CHICAGO — Second baseman Johnny Giavotella shows signs of smoothing off some of the defensive rough edges that long threatened to block his path to regular big-league duty.
By BOB DUTTON
The Kansas City Star
The latest example came in Friday’s 7-5 victory over the White Sox when, in the third inning, Giavotella made a fine running catch on a pop by Alex Rios in short right field — and then turned and threw out Dewayne Wise’s who broke from third after the catch.
It was, in manager Ned Yost’s words, a “heads-up play,” but Giavotella’s improvement is far better reflected in his smoother, more fluid execution on routine plays.
“Without a doubt,” he said, “I’ve worked my (backside) off since I was drafted (in 2008) and went to Low-A. I realized I wouldn’t get to the big leagues unless my defense caught up with my offense.
“It’s still not to the level where I want it to be. I still have a long way to go to be the defender I want to be, but I think I’ve made big strides in becoming a good second baseman.”
Giavotella has yet to show the run-production bat that propelled him through the minors, but the Royals remain convinced that will come. His defense, though, was an ever-present concern and was a big reason for his return this year to the minors.
“He’s going to hit,” Yost said. “He’s hit everywhere he’s been. My focus is on his defense. I like what I see. He looks smoother. He turned a tough double play the other day and looked much better doing it. His range is more fluid. His hands are softer.”
Infield coach Eddie Rodriguez points to two reasons for that improvement.
“He had the tendency of really going too hard at the ball,” Rodriguez said. “It was like two trains colliding. So we slowed him down behind the ball. What that does is allow him to select the hop he wants to field, keep his feet positioned and throw.”
The second adjustment was to stop Giavotella from coming set too early.
“While the pitcher is going into his delivery,” Rodriguez explained, “he’d come in and be stationary. He’d set up too early. What that caused is, when the ball is struck, he’s got to re-start (rather than flowing toward the ball in a fluid motion).
“Now, he’s timing the delivery of the pitch. As the ball is getting to the contact area, he’s coming set. He’s more fluid. A body in motion stays in motion. That’s what I’m trying to get him to do.”
The sample size of Giavotella’s big-league time at second base — just 76 games — is probably insufficient to draw conclusions from the major defensive metrics. Even so, the Fielding Bible plus-minus ratings show him at plus-one after a minus-two in 2011.
“Without a doubt,” he said, “I feel a lot better out there. I feel comfortable and confident. It’s good to know all the hard work that you know you’ve put in is paying off.”
Perez at DH
It isn’t hard to see why Yost juggled his lineup Saturday to find a spot for Salvy Perez as the designated hitter when backup catcher Brayan Peña drew his usual pairing with veteran left-hander Bruce Chen.
Perez entered the game with a 12-game hitting streak after going two for three with a two-run homer and a walk in Friday’s 7-5 victory. He made it 13 games with a single in the second inning; that’s a career best and the best this season by any Royal.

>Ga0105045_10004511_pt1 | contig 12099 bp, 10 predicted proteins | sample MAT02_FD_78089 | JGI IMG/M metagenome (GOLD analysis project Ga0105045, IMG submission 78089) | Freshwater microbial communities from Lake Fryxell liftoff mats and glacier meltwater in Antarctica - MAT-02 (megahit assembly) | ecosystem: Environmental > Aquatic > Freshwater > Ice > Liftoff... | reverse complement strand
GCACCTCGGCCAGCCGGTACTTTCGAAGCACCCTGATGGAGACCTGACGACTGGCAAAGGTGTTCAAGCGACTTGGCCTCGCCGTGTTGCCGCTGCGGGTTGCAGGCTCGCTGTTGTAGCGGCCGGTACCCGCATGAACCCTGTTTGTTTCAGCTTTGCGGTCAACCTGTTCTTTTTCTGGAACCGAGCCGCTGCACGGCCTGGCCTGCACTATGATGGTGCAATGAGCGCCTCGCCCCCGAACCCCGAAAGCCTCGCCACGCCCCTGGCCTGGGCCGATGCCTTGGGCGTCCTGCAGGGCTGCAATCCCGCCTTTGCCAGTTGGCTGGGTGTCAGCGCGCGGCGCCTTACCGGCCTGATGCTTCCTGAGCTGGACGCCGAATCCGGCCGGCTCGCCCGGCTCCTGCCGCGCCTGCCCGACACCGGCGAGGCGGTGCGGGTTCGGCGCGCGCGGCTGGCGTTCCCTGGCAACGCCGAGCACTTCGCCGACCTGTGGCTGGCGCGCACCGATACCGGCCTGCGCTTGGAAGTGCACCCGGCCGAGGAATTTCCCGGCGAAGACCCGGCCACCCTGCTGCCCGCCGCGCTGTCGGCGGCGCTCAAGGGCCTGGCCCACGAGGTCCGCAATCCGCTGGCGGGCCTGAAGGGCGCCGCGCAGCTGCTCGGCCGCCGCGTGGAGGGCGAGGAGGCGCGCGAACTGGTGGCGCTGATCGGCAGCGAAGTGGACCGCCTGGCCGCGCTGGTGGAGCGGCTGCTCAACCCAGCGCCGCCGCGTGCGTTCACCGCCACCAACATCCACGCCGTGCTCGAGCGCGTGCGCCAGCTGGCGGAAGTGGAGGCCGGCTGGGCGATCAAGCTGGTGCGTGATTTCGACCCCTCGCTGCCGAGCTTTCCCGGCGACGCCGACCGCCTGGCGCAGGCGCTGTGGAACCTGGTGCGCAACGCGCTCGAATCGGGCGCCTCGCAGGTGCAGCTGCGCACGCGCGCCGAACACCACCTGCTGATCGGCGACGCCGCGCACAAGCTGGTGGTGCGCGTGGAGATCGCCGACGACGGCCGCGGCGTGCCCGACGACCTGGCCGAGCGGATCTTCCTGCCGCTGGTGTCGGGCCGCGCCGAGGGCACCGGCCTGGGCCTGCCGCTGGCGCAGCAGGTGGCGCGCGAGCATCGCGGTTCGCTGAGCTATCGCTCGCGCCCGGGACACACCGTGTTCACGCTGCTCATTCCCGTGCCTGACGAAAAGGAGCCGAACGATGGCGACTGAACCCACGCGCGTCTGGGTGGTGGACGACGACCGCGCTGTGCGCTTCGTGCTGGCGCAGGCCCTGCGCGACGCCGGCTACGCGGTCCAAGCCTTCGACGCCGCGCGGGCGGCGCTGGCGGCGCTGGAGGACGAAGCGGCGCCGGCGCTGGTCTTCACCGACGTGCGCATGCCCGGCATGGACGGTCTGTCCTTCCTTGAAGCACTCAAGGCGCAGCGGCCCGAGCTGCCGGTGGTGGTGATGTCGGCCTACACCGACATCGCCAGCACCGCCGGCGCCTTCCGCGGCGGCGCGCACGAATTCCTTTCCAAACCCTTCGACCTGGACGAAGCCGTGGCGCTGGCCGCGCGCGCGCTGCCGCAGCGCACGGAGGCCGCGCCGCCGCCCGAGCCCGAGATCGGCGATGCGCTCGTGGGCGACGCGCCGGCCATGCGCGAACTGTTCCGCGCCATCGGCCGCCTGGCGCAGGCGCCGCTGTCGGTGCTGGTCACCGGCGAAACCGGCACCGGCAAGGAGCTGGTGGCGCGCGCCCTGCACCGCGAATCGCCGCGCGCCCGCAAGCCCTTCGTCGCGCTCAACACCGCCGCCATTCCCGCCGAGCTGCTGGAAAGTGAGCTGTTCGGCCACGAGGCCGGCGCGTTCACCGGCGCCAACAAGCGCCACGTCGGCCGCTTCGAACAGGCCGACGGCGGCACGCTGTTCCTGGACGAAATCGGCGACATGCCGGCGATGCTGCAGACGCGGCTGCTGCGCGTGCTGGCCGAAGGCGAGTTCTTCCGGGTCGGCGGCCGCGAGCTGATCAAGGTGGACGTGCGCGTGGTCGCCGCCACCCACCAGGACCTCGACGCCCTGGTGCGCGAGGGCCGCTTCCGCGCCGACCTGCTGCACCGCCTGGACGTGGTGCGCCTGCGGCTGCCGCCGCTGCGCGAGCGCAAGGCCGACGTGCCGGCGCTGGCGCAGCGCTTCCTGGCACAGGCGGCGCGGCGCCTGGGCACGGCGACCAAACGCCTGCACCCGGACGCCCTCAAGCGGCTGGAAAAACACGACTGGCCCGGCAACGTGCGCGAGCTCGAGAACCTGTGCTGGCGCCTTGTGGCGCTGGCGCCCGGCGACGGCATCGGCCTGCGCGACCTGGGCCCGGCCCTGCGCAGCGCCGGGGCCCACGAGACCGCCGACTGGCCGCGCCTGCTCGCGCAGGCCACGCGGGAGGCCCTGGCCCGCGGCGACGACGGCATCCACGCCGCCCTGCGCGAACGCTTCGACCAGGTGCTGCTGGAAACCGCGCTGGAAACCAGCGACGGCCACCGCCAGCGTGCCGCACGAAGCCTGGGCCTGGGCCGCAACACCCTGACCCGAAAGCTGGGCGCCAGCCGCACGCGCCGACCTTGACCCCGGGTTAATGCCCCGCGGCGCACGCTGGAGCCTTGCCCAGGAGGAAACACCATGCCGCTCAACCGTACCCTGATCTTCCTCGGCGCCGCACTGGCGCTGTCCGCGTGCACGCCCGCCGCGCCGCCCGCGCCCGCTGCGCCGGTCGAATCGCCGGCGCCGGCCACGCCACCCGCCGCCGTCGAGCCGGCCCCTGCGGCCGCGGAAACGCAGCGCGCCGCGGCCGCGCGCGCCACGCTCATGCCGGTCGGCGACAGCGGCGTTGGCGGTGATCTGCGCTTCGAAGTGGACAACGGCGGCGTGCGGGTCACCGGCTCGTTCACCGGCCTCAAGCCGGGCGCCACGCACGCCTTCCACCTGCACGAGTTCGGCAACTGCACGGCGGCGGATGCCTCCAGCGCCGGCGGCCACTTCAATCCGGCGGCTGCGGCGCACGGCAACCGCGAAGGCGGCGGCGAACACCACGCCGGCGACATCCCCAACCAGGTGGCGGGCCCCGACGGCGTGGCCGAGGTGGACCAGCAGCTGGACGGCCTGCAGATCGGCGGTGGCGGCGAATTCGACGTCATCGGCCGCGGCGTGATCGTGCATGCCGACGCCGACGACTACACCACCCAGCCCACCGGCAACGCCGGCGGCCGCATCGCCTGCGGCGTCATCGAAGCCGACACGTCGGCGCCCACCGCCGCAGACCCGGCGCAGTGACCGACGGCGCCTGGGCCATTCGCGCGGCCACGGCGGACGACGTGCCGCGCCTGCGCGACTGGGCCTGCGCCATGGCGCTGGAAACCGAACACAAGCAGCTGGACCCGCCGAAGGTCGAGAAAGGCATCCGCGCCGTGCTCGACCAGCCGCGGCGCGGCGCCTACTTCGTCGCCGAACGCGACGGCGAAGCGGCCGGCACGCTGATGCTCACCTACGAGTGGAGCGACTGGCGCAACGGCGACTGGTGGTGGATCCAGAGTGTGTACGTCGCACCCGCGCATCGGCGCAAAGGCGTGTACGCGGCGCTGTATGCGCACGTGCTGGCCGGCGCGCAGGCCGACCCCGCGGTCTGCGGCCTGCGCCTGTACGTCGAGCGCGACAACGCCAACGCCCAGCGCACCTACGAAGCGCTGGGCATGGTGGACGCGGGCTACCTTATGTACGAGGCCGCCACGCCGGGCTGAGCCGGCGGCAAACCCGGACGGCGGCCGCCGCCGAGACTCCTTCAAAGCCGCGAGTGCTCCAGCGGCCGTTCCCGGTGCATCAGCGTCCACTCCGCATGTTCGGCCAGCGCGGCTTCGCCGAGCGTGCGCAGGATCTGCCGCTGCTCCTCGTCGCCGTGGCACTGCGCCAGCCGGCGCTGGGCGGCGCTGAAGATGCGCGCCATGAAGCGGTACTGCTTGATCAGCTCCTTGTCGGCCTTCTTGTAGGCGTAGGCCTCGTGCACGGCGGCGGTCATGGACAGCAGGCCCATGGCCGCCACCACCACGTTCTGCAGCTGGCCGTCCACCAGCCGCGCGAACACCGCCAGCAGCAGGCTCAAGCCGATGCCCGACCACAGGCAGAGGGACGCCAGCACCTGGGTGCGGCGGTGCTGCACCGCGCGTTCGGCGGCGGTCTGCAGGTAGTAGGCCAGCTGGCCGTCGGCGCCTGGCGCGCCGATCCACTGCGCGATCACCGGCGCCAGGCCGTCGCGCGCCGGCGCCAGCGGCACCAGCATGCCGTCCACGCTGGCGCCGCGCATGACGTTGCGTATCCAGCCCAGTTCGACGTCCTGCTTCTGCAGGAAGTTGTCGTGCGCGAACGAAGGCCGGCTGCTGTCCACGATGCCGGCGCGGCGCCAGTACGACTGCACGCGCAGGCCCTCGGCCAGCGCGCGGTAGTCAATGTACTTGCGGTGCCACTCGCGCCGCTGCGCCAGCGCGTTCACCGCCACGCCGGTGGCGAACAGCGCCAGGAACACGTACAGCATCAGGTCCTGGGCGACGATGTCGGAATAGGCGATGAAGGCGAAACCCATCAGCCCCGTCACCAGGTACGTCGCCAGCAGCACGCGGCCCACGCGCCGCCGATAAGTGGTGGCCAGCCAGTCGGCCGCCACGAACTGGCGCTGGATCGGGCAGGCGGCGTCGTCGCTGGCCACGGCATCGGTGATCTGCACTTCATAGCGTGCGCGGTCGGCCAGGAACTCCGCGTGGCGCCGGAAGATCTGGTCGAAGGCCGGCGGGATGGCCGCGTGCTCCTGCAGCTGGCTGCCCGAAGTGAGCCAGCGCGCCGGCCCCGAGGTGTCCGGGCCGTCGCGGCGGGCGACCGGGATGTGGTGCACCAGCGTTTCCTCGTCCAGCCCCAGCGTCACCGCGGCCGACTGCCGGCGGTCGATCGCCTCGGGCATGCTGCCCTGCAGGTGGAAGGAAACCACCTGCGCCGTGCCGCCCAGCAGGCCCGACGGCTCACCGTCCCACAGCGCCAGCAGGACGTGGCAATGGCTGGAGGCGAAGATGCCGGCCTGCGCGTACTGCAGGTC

Since Perez returned June 22 from knee surgery, he leads all regular American League catchers (minimum 50 games in that span through Friday) in average (.313), hits (66), runs (31), doubles (15) and slugging percentage (.512).
Saturday marked the first time, in 96 career games, that Perez served as the DH. The Royals put Billy Butler, their usual DH, at first base in place of Eric Hosmer.
Dropping the hammer
Greg Holland is perfect through 12 save opportunities since becoming the Royals’ closer following a July 31 trade that sent Jonathan Broxton to Cincinnati for two minor-league pitchers.
The 12 saves matched Tampa Bay closer Fernando Rodney for the most among American League pitchers since July 31.
Holland is 2-1 with a 0.98 ERA in 17 appearances since replacing Broxton with 23 strikeouts in 181/3 innings. He is 6-2 with 1.74 ERA in 51 games since returning May 11 from an early-season rib injury with 21 holds and saves in 22 opportunities.
Class AAA Omaha looked to close out its best-of-five series at Albuquerque, a Dodgers affiliate, in the Pacific Coast League playoffs after taking a 2-1 series lead Friday by holding on for a 7-4 road victory.
Veteran lefty Doug Davis was Saturday’s scheduled starter for the Storm Chasers, who are the defending PCL champions. Mitch Maier and Anthony Seratelli hit homers in Friday’s game, which started after a rain delay of 2 hours, 3 minutes.
A fifth game, if necessary, will be tonight at Albuquerque. The series winner will play either Sacramento or Reno for the PCL title.
It was 36 years ago Sunday — Sept. 9, 1976 — that Willie Wilson stole a base for the first time in his big-league career. It came in the ninth inning, after replacing John Mayberry as a pinch-runner, of a 6-5 victory over the California Angels at then-Royals Stadium.
Wilson stole second base against reliever Mike Overy and catcher Terry Humphrey. The Royals won the game in the 10th inning on George Brett’s walk-off RBI single.
That steal was the first of Wilson’s franchise-record 612 stolen bases in 15 seasons with the Royals. He finished his 19-year career with 668 steals, which ranks 12th in major-league history.